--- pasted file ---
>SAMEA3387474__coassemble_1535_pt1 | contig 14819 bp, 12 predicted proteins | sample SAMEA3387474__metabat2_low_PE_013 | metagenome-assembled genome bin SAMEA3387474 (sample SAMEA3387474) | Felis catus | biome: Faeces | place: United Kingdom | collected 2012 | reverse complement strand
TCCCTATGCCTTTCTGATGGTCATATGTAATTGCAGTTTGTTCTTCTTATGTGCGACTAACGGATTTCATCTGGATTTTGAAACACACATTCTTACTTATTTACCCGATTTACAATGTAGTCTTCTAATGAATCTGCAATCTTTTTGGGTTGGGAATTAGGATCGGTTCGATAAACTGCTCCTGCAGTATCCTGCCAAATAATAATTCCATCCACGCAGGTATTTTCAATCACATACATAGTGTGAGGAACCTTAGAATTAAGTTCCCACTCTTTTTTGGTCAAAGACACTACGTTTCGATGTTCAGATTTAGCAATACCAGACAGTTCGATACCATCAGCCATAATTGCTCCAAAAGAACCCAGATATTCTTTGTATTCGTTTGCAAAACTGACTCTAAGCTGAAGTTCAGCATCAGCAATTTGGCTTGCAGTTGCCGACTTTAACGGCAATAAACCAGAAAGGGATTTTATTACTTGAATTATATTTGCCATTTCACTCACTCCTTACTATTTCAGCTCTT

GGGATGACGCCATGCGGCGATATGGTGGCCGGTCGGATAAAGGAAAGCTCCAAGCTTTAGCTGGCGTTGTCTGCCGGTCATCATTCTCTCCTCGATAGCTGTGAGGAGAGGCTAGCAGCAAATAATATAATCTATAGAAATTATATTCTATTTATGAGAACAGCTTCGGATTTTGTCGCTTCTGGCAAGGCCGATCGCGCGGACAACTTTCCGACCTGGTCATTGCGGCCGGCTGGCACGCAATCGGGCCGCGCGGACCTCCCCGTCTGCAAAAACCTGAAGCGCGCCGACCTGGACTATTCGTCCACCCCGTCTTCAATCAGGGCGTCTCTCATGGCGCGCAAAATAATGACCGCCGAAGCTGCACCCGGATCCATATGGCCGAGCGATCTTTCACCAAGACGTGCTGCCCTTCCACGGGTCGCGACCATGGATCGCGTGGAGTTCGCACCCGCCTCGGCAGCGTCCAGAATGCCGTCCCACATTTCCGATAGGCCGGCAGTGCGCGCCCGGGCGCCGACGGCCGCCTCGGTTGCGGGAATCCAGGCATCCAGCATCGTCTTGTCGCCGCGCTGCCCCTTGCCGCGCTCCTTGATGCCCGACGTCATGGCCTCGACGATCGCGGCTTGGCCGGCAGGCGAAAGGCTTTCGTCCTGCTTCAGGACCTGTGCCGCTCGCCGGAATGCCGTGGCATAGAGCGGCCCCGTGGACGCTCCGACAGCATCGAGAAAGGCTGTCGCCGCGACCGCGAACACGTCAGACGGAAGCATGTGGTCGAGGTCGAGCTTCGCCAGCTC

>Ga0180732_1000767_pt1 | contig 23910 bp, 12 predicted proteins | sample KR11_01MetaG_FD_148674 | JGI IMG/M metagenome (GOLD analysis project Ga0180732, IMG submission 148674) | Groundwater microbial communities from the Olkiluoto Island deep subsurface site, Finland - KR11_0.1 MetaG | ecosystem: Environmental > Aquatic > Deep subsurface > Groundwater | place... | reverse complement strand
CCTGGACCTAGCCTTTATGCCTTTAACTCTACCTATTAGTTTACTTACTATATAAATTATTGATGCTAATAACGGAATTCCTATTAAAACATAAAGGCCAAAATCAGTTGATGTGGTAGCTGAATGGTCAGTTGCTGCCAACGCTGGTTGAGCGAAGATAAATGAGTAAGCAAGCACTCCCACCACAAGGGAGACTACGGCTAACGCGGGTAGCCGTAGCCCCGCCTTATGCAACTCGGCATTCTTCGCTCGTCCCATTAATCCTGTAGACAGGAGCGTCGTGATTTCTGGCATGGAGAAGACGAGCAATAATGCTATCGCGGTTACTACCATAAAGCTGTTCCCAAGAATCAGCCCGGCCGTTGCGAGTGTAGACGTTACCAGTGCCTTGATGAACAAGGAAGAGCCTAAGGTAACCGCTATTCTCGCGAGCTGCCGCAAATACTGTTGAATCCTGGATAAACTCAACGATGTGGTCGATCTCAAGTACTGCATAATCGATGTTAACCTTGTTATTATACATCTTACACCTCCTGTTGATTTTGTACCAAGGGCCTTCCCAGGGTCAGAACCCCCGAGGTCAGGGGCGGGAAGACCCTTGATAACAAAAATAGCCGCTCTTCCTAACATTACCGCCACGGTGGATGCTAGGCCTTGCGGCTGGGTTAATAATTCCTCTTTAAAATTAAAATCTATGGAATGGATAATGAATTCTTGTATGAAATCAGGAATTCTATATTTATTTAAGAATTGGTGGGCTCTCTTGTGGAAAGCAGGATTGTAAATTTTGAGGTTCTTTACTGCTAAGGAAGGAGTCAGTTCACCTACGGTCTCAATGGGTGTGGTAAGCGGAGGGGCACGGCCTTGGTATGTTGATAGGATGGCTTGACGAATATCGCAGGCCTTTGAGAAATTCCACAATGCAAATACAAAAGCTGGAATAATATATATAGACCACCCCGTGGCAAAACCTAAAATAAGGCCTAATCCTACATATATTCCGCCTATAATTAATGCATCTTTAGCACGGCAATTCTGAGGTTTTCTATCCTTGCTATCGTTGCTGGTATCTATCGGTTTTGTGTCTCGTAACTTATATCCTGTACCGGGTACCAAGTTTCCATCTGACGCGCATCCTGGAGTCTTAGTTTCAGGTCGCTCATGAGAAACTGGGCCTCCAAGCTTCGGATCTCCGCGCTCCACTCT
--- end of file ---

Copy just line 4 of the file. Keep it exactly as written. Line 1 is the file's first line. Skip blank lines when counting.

>Ga0180732_1000767_pt1 | contig 23910 bp, 12 predicted proteins | sample KR11_01MetaG_FD_148674 | JGI IMG/M metagenome (GOLD analysis project Ga0180732, IMG submission 148674) | Groundwater microbial communities from the Olkiluoto Island deep subsurface site, Finland - KR11_0.1 MetaG | ecosystem: Environmental > Aquatic > Deep subsurface > Groundwater | place... | reverse complement strand